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Vimeo Launches "Copyright Match" to Find and Remove Pirated Videos

logo[1]Vimeo has gone for nearly a decade without any automated copyright tool like Youtube’s ContentID, but the good times have come to an end. Earlier today the video hosting site launched Copyright Match, a new system intended to "respect the boundaries of copyright law and the rights of other creators".

Over the last nine years, Vimeo has grown into one of the most visited video destinations in the world. We now have more than 26 million registered members, with over 170 million people swinging by monthly to watch awesome videos. At our size, we need a semi-automated system to help us enforce those beloved guidelines.

And so Copyright Match is a technical solution to an issue that affects many content-sharing services. Namely: we want people to be able to express themselves in the ways they see fit, but we also want to respect the boundaries of copyright law and the rights of other creators.

Describing itself as a home for original work, Vimeo sees Content Match as being the ideal balance between the rights of copyright holders and other creators. It builds on the mistakes we’ve all seen Youtube’s ContentID make over the years, and tries to protect the original artists without unduly hampering creators who make new work that qualifies as a “fair use” under copyright law or is based on material that’s being used with permission.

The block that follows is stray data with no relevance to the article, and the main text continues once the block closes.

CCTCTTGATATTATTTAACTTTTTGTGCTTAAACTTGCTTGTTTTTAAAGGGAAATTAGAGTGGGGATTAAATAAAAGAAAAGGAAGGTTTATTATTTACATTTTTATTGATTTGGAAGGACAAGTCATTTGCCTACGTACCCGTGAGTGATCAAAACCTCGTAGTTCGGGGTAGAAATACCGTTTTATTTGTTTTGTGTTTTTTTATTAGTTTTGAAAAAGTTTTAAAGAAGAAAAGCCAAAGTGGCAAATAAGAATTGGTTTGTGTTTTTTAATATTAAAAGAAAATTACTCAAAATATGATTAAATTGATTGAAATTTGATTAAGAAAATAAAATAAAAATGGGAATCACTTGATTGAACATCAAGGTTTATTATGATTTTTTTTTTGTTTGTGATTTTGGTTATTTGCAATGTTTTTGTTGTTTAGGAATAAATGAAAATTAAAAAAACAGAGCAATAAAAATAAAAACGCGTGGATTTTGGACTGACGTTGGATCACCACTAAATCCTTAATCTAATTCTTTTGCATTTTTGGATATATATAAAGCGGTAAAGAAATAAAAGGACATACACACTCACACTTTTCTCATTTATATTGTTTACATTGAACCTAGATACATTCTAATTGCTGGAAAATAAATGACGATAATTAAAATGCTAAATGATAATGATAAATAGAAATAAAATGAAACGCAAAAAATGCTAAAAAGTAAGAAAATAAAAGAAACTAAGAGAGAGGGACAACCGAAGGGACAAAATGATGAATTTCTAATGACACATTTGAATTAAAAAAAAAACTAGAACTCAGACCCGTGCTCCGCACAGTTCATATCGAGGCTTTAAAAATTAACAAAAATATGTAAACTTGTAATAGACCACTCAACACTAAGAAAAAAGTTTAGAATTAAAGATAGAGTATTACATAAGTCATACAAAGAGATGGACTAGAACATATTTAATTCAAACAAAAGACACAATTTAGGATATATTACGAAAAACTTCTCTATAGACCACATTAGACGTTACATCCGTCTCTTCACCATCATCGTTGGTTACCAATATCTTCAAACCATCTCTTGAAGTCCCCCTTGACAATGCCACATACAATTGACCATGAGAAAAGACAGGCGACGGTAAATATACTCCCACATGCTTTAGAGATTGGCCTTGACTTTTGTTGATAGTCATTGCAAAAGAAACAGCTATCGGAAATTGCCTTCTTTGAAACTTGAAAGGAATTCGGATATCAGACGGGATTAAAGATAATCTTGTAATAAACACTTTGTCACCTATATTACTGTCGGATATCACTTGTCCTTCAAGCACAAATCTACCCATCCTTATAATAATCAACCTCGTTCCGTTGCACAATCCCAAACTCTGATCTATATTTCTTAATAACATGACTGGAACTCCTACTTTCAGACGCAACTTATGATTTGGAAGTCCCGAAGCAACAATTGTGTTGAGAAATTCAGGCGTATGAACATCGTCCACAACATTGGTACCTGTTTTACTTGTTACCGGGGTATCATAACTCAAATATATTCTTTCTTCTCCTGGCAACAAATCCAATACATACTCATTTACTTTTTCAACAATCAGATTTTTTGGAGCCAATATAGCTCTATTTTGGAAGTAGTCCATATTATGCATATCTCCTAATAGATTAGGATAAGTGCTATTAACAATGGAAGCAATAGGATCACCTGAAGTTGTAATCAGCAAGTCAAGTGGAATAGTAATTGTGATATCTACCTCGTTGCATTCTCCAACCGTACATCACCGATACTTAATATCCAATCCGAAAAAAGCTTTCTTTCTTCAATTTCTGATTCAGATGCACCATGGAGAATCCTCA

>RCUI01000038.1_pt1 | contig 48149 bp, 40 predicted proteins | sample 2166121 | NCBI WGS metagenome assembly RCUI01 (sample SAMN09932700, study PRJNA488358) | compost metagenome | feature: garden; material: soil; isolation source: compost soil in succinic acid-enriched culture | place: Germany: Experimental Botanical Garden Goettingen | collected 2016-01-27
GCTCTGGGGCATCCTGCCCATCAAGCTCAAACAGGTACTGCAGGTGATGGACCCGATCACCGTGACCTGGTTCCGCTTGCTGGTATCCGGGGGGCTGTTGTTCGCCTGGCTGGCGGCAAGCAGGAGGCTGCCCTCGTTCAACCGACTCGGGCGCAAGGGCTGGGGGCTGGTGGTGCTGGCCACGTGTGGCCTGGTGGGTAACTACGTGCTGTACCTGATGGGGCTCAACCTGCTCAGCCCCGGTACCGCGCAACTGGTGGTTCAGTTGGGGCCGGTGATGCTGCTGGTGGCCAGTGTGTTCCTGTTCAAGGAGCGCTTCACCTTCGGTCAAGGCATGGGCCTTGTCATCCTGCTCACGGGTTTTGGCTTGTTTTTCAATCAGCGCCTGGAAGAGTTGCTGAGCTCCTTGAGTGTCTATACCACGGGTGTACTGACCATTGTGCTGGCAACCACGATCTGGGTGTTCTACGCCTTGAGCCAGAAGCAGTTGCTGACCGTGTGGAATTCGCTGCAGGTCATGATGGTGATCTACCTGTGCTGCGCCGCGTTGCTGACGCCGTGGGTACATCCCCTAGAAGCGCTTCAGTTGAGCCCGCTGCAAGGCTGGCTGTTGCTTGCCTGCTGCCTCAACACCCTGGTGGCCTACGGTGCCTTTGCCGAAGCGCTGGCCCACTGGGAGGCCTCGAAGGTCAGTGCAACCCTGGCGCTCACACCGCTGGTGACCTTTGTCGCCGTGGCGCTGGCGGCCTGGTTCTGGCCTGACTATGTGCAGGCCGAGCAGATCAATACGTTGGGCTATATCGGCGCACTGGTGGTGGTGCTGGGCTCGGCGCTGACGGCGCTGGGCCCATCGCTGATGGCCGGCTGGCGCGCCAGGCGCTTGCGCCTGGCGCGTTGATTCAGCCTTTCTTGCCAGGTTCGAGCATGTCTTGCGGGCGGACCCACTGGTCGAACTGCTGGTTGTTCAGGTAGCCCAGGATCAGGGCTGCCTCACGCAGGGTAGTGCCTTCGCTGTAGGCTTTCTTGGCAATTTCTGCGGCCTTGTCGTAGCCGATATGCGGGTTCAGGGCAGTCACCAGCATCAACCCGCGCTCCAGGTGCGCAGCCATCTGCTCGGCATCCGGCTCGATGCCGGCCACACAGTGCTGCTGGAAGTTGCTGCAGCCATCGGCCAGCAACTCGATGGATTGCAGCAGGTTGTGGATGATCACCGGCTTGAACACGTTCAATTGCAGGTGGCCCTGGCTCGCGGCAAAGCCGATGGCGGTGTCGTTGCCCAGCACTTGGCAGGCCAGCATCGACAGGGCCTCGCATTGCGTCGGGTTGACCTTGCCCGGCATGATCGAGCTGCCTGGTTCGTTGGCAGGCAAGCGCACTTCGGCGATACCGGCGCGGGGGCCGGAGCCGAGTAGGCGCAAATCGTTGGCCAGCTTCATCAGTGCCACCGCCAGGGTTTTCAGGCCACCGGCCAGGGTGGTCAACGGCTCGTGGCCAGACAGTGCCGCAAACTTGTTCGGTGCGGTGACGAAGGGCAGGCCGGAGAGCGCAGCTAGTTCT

Rather than automatically flag and remove any suspect videos, Content Match scans uploaded videos and asks the uploader to confirm that the video is legit. Vimeo will accept fair use as a defense, and they’ll also note whether suspect video uses legitimately licensed content. In addition to letting uploaders plead their case, Vimeo also lets them replace or delete the video, on in certain situations replace the audio track.

It’s too early to pass judgement, but at this point Content Match looks much more creator and user friendly than for example the system used by uStream, which in 2012 cut off the streaming video for the Hugo Awards when someone played a licensed clip from Doctor Who. It’s also bound to be better than ContentID, which has grown infamous for blocking videos and penalizing uploaders for nonsensical reasons like a radio briefly playing in the background.

The Verge


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